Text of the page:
This content is part of a series.
Telling the Truth (8 of 10)
Series: Taking control of Your Life
M. Kenneth Lyon
August 29, 1999
Imagine his consternation. He's out walking in the field. He comes to the orchard. There in the orchard was his favorite fruit tree now lying before him on the ground, cut off at ground level, the instrument of its destruction lying right beside it. He's incensed. He goes back up to the house. He calls everybody out of the household. He's a wealthy, so he calls everybody out of the household--his wife, his children, all of the servants, all of his hired hands. They're standing there in the heat of the day. And he paces back and forth in front of them. And he says, "You have no idea how long I spent trying to get that tree up out of the ground to where it would bear fruit. You have no idea how much time I spent cultivating it, bringing in the fertilizer, tenderly treating it. You have no idea how much I have enjoyed the fruit of that tree and the deep-dish cherry cobbler that I love so very much. And now I'll never taste its sweetness again. And not one of you is going to move from this place until the guilty party steps forward and confesses his or her wrongdoing." Knowing that this was not an easy man to live with, knowing that the penalty would be rather harsh--no, don't do it again kind of grace in this--they waited until one stepped forward, the young man's son and said, "Father, I cannot tell a lie. I chopped down the cherry tree." And in the annals of American mythical culture, the name of that young man was (George Washington).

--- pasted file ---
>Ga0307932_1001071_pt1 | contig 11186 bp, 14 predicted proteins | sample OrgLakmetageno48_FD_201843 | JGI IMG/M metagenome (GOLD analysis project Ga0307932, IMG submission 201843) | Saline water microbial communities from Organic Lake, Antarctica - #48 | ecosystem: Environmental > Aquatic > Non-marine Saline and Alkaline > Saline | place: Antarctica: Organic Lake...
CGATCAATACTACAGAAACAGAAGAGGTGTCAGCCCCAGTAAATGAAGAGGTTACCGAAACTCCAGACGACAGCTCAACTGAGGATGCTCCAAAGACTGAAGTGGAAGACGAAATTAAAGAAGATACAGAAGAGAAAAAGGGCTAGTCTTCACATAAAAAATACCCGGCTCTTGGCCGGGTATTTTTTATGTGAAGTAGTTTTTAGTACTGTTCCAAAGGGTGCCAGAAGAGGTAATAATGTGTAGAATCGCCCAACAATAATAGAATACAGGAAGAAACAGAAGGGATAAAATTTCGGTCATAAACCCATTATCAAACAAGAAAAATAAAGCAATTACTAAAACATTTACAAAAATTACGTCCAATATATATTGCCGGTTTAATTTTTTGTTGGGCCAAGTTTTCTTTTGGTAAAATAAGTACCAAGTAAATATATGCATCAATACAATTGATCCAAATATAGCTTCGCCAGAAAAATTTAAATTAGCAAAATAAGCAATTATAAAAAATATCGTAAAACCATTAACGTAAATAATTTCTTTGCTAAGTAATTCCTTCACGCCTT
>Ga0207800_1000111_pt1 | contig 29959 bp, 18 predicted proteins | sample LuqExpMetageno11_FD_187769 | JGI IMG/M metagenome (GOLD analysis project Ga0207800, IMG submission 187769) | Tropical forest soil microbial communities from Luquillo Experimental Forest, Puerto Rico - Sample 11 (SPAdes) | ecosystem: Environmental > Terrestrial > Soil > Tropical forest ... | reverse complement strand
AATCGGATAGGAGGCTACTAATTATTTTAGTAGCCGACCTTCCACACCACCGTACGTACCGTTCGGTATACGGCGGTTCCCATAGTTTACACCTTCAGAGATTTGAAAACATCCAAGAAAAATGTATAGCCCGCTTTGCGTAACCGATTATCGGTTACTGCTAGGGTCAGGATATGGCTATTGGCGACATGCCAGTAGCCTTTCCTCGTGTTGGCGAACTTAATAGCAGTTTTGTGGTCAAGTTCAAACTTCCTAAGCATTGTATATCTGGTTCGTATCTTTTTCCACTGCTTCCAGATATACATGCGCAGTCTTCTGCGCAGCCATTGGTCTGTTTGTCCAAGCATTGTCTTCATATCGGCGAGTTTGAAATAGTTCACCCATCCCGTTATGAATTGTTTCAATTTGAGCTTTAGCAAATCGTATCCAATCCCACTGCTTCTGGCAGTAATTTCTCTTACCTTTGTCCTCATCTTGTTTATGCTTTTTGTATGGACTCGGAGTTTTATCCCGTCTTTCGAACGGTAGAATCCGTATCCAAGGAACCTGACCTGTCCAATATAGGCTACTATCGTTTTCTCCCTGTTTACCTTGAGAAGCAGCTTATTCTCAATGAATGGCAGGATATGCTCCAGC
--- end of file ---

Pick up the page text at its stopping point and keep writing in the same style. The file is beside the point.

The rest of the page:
How many of you believe that story? There's some who want to. Perhaps the reason we have such difficulty in believing that story is because we know in our own experience, in our own lives, in our own heart that we are very capable of telling a lie. It's not that we can't. We know all too well that we can. And it's not so much that we get up and plan the day, "Well, today I'm going to tell 4 lies. Yeah, 4 lies. Th ...
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